By
Ngozi Nwankwo

TWO
recent reports from
World Health Organisation
said More than one in four
deaths in children under
five are linked to polluted
environments.
According to the reports,
Each year, environmental
risks such as indoor and
outdoor pollution, second-
hand smoke, unsafe water
and poor sanitation kill
around 1.7 million children
between the ages of one
month and five years.
The reports said harmful
exposure can start in the
mother’s womb, increasing
the risk of premature birth,
which can lead to life-long
health proble.
“When children are exposed
to air pollutants they also
can face a lifelong increased
risk of chronic respiratory
diseases, like asthma, and
of heart disease, stroke and
cancer,” it said.
The findings were in line
with a WHO study published
last year showing that
about a quarter of all deaths
worldwide, across all age
groups, were attributable to
environmental factors like
air, water and soil pollution,
as well as unsafe roads and
workplace stress.
The reports quoted WHO
chief Margaret Chan as saying
a polluted environment is a
deadly one, particularly for
young children.
“Their developing organs
and immune systems, and
smaller bodies and airways
make them especially
vulnerable to dirty air and
water,” she said.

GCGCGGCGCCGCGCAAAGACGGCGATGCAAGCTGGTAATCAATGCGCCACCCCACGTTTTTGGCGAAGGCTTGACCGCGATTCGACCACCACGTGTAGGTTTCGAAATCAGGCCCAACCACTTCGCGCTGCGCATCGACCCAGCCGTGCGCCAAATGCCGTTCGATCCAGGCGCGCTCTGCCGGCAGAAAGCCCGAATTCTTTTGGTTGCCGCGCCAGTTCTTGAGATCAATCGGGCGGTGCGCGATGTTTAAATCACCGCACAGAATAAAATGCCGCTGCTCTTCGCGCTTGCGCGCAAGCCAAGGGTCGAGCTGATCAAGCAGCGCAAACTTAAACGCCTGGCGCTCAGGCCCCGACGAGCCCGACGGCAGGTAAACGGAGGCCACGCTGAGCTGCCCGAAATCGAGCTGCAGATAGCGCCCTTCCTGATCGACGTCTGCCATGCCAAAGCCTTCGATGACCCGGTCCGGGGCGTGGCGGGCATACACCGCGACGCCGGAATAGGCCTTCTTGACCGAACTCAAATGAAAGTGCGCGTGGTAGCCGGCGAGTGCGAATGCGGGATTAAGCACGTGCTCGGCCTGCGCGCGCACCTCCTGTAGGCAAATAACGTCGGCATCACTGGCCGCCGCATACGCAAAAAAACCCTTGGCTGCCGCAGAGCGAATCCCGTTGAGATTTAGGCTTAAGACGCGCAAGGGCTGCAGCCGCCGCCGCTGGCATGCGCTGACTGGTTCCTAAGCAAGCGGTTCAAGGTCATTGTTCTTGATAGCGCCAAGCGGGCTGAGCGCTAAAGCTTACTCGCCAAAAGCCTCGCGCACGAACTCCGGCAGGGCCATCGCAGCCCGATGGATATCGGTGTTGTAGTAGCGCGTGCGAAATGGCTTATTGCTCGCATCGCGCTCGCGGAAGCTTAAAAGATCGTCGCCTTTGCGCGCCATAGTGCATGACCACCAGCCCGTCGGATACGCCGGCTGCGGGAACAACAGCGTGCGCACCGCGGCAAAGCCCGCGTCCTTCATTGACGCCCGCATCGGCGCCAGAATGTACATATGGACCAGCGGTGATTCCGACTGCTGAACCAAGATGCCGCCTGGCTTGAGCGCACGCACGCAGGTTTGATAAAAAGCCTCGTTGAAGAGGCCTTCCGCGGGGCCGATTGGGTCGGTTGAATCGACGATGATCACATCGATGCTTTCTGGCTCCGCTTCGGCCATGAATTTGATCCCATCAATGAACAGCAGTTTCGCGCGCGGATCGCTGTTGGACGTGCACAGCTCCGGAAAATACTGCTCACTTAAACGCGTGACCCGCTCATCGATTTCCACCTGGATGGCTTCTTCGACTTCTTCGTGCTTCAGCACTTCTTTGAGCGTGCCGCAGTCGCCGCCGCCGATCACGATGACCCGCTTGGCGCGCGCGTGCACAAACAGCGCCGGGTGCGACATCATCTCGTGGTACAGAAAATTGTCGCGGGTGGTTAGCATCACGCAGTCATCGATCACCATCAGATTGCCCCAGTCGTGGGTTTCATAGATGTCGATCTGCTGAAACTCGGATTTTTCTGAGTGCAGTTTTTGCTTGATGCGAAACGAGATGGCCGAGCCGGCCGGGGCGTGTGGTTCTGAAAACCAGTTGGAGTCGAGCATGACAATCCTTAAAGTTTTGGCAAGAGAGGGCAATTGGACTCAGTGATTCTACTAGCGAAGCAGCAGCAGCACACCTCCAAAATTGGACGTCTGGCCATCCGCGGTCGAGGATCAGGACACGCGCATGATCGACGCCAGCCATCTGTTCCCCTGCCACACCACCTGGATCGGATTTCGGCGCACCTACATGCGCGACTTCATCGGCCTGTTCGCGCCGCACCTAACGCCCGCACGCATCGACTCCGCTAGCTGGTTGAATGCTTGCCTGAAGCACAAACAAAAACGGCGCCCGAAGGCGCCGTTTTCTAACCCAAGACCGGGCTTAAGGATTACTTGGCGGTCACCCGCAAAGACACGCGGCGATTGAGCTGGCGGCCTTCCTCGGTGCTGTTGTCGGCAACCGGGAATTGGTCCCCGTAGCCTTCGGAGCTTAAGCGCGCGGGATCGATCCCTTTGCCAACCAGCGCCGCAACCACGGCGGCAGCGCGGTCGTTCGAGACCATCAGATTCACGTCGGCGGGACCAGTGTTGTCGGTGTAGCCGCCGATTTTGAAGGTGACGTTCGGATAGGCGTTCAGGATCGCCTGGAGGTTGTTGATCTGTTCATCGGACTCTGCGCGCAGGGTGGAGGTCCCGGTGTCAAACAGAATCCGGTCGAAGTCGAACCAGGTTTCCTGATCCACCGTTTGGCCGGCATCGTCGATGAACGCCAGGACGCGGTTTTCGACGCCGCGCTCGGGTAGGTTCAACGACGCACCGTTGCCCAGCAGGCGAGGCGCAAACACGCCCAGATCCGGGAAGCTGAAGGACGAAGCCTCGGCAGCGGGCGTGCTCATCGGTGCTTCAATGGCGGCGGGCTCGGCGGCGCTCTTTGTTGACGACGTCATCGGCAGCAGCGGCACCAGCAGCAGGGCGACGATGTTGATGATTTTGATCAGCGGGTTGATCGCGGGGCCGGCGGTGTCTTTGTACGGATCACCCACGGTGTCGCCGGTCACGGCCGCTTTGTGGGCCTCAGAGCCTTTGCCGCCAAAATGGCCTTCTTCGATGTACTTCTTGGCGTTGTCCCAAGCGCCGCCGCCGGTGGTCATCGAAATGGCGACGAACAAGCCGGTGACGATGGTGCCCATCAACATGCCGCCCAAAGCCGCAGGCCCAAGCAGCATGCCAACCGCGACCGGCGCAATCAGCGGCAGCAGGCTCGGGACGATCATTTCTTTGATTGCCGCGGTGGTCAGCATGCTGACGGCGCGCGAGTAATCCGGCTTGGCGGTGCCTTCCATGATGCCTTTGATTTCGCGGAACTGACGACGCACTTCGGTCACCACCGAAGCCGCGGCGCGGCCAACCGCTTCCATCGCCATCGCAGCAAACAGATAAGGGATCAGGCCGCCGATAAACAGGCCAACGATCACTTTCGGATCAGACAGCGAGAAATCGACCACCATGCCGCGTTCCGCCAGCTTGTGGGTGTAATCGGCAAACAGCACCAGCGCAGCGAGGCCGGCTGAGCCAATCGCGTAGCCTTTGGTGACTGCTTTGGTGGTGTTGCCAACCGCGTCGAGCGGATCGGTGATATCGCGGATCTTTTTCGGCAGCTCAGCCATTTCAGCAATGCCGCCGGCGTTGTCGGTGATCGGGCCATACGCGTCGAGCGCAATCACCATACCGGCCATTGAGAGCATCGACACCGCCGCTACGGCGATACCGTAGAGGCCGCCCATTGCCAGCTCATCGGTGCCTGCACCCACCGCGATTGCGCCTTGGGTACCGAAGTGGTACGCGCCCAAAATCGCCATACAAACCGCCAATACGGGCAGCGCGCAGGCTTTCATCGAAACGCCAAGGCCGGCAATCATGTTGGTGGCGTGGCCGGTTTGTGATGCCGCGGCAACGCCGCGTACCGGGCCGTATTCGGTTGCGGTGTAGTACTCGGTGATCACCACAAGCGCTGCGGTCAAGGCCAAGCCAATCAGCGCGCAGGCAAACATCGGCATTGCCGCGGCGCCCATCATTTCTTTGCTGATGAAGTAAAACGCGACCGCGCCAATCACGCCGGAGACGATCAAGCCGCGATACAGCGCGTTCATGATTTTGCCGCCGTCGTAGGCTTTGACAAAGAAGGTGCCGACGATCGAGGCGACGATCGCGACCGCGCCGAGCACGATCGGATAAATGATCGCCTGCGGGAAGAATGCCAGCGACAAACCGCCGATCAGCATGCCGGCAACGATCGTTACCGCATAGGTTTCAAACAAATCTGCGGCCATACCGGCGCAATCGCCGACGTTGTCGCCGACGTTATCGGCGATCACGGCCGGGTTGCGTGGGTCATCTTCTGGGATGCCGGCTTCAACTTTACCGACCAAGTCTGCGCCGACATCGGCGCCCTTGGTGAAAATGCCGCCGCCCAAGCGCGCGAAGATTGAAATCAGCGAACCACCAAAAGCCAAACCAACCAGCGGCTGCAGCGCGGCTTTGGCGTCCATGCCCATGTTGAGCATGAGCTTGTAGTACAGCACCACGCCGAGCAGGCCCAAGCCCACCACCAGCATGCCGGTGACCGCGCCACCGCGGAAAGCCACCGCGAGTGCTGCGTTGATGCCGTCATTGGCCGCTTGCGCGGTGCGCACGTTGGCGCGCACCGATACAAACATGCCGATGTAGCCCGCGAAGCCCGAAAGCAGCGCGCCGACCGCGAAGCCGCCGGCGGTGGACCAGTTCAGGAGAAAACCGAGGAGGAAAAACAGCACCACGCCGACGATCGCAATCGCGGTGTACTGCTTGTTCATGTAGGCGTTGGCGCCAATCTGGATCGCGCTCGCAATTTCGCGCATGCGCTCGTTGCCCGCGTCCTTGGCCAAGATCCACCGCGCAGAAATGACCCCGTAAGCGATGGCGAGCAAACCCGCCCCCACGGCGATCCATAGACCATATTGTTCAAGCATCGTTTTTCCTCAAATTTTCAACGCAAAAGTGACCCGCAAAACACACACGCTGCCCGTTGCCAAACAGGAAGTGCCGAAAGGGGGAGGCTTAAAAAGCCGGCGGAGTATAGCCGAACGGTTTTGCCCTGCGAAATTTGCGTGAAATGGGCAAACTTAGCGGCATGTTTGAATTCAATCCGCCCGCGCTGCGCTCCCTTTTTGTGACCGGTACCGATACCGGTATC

The reports revealed that
an estimated 570,000 children
under five die each year from
respiratory infections such
as pneumonia, which are
attributable to air pollution
and second-hand smoke, the
reports found.
“And 361,000 others are
killed by diarrhoea resulting
from poor access to clean
water, sanitation and hygiene,
the agency said.
“Another 200,000
children under five die from
unintentional injuries linked
to unhealthy environments,
including poisonings, falls
and drowning, “WHO said.
The agency emphasized
that a large portion of
deaths among children
stemming from common
causes like diarrhea, malaria
and pneumonia could be
prevented by reducing
environmental risks.
“Simply increasing access
to safe water and clean

cooking fuels, removing unsafe
building materials like lead
paint, and reducing the use
of hazardous pesticides and
chemicals could go a long way
in preventing such deaths,” the
reports said
“A full 200,000 deaths each
year among children under five
due to malaria, for example,
could be avoided through
actions like reducing breeding
sites for mosquitos and covering
drinking water storage.
“At the same time, a range of
new environmental hazards is
emerging, like the ballooning
piles of discarded mobile
phones and other electronic
and electrical waste, which is
expected to hit 50 million metric
tonnes globally by next year.
“When not properly recycled,
such waste can expose children
to toxins that can lead to reduced
intelligence, attention disorders,
lung damage and cancer, the
WHO warned.
“Climate change is also taking
its toll on children, the reports
found.
“Rising levels of carbon
dioxide contribute to pollen
growth, which in turn is leading
to rising rates of asthma in
young people,” said WHO

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